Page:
Public Affairs Networking
Are our politicians doing enough to ensure the internet is ‘free and open’?

It should be unthinkable for a politician to be anti-digital, or indeed anti-internet – after all we rely on the net for our entertainment, travel, learning, jobs and our future economy – writes Andy Halsall

Can you imagine a world in which you have to pay a little extra to see the occasional YouTube clip? A place where there is a small charge for every iPlayer episode you watch? What about a world where it is free and quick to upload photos to your internet service provider’s photo sharing service but it takes hours to do the same using flickr? Or horror of horrors, what about a world where your ISP has done a deal with Microsoft, and you can quickly access Bing, but Google is strangely unresponsive.

Happily, that’s a world we are unlikely to wake up to any time soon. That is because the European Parliament has decided that network neutrality should be included in its ‘Connected Continent’ regulations. Net neutrality being the principle that all internet traffic regardless of source, destination or type must be treated equally. In essence, the foundation of a free and open internet.

‘Connected Continent’ or the ‘Telecoms Single Market Regulation’ is the same package of regulations that will eliminate mobile call and data-roaming charges across the European Union by Christmas 2015. It will ensure that companies, large and small, wherever they are in Europe will be competing on a level playing field when it comes to communications across the continent.

We hear a lot about EU laws and usually the phrase has negative connotations. In this case though it is hard to complain. This is the EU regulating telecommunications at the right level. After all, national parliaments are not in a position to do what is now being done. The government in the United Kingdom may have been able to regulate UK-based communications providers – if they wanted to, there was a voluntary agreement in place after all – but doing so across the continent would have been almost impossible. It is a feat that would have been made harder by all the special interests and lobbyists involved.

The BBC, whose ‘iPlayer’ television and radio on demand – and catch-up service in the UK – saw a record three billion programme requests in 2013 and remains a staple for British internet users, also waded into the debate making it clear they supported net-neutrality. “The open internet remains a key distribution platform for existing offers like BBC iPlayer and innovative new services,” the BBC stated.

But why did the EU take this position? After all, the direction of travel in the United States is very much in the opposite direction. In fact, American courts recently rejected rules that required Internet providers to treat all web traffic equally. There has not been as much movement as you would hope in EU member states either, partly due to inertia and a lack of understanding of the importance of such rules. Then there are those lobbyists again, whose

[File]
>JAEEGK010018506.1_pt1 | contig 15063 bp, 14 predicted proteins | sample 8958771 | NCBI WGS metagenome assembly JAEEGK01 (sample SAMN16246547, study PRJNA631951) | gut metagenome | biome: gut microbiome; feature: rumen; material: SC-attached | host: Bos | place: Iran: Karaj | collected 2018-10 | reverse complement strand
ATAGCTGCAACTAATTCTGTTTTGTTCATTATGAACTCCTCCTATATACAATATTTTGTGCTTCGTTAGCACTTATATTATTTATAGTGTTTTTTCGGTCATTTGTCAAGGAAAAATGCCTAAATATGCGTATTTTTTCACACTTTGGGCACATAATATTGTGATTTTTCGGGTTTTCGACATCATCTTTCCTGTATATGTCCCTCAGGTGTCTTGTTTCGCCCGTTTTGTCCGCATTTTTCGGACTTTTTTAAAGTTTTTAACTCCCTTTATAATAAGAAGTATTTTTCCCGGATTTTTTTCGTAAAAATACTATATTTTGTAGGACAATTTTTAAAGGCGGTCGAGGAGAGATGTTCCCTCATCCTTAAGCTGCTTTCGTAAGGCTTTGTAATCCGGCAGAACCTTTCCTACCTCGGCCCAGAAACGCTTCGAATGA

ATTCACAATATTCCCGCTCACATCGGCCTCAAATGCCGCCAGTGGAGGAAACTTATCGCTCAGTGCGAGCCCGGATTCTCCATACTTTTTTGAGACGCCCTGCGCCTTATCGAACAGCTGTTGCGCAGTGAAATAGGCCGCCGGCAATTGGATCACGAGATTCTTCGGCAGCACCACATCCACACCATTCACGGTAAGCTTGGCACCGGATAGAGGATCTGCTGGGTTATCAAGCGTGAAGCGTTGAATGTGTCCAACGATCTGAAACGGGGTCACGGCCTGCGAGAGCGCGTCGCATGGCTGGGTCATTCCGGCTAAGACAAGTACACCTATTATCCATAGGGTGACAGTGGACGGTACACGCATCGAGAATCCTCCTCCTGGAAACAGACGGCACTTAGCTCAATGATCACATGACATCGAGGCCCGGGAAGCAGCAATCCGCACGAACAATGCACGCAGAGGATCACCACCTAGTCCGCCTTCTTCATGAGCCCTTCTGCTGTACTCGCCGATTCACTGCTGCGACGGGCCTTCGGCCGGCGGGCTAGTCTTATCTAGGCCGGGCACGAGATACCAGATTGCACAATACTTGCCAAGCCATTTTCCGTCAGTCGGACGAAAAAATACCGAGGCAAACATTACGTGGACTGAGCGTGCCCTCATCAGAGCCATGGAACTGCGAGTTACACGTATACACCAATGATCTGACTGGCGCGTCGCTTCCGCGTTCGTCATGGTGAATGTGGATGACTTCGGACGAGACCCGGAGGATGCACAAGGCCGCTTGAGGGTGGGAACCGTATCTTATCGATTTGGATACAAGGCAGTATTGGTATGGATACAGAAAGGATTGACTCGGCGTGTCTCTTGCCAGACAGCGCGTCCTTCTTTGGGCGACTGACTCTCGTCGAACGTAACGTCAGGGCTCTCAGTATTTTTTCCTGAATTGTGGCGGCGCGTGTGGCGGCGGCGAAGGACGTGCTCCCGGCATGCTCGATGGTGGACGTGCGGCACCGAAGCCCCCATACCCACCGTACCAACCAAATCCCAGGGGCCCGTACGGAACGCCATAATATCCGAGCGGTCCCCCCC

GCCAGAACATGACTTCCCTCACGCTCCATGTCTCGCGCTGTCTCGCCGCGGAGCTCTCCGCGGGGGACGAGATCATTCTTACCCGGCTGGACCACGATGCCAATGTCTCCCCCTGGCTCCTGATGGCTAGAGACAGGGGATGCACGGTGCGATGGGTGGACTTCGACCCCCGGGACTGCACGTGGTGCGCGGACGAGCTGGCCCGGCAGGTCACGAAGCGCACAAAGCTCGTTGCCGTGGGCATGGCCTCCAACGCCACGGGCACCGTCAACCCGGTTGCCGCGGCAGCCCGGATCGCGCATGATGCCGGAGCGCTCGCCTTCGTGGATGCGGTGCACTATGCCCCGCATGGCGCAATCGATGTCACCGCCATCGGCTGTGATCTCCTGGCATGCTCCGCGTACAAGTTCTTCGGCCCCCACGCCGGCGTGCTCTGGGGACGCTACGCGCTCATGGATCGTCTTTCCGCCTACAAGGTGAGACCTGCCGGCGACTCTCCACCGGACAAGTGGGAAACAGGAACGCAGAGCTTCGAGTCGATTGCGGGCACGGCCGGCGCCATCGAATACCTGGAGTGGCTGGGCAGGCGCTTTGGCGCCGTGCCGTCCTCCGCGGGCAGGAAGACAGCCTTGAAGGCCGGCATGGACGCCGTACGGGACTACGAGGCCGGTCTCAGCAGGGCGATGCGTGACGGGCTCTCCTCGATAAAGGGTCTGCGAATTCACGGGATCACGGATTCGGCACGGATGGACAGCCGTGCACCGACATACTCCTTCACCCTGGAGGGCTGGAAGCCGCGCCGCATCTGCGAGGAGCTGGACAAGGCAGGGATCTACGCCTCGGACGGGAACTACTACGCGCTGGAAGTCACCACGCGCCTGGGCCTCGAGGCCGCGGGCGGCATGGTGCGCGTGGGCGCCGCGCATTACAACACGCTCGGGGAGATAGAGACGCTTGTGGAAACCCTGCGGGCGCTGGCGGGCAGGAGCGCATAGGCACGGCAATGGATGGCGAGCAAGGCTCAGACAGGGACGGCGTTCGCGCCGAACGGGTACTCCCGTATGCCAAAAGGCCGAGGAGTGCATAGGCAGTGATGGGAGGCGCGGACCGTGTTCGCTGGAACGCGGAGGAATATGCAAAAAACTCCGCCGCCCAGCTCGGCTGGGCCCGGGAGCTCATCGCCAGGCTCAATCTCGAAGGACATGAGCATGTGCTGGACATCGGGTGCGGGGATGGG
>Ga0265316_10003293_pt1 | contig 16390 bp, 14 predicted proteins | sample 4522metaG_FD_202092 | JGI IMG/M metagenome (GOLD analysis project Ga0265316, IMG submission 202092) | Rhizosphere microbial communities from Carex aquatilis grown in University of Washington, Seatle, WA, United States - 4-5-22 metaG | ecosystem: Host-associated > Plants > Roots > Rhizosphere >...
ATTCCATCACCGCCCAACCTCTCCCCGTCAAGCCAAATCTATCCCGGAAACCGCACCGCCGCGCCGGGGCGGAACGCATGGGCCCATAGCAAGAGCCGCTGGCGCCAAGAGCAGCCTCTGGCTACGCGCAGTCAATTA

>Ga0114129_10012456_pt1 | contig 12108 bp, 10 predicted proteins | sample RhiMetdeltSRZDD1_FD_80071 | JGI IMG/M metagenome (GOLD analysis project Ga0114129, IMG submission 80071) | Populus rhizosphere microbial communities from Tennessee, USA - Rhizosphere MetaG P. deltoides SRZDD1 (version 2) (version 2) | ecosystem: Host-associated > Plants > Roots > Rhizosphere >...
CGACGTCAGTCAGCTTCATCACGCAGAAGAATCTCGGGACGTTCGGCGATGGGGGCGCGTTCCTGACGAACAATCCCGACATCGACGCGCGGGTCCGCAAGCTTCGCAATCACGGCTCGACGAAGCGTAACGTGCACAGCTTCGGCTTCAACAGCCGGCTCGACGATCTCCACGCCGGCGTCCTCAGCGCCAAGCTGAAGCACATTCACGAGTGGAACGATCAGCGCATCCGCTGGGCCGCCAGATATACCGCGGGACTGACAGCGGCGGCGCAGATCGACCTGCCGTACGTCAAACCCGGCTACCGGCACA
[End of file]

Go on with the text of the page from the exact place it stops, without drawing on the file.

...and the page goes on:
paymasters wanted to take advantage of the lack of controls.

The answer is citizen activism and MEPs who understand the issues. European parliamentarians like Amelia Andersdottir, Catherine Trautmann, Marietje Schaake and Petra Kamme revert together with organisations like the Pirate Party, La Quadrature du Net and Bits of Freedom. The work of these outstanding individuals and groups is a big part of the reason why we are looking at a brighter future online in Europe.

Yet if you look at the UK, you realise that those of us who support an open and free internet still have a lot to do. The swathe of UK MEPs like Richard Howitt and Arlene McCarthy of Labour as well as Conservatives like Vicky Ford who vocally oppose net neutrality and will find themselves on the wrong side of history, are clear evidence of that. There is still a real need to inform those in power at a national and EU level, and counter some of the disturbing suggestions put forward by groups that should know better.

It should be unthinkable for a politician to be anti-digital, or indeed anti-internet. After all we rely on the net for our entertainment, travel, learning, jobs and our future economy. A free and open internet is a vital tool for many small UK firms; it is their greatest advantage when challenging the big industry players. It is a source of innovation and a huge driver of progress, all things we need to build a better economy. Yet it seems that there are a few that still do not get it.

This week, many of us can be proud of the people we elected to the European Parliament. We can hope that positions on important issues like net neutrality, digital rights and curbing mass surveillance will play a part in the elections in May of this year and that those who seek to represent us listen. After all, the acceptance of net neutrality by the EU and its member states will ensure that Europe is competitive and that we can all take advantage of what is arguably the greatest innovation of our age, and there are a raft of digital issues that need to be dealt with to keep it free.

Andy Halsall is campaigns officer at the Pirate Party UK

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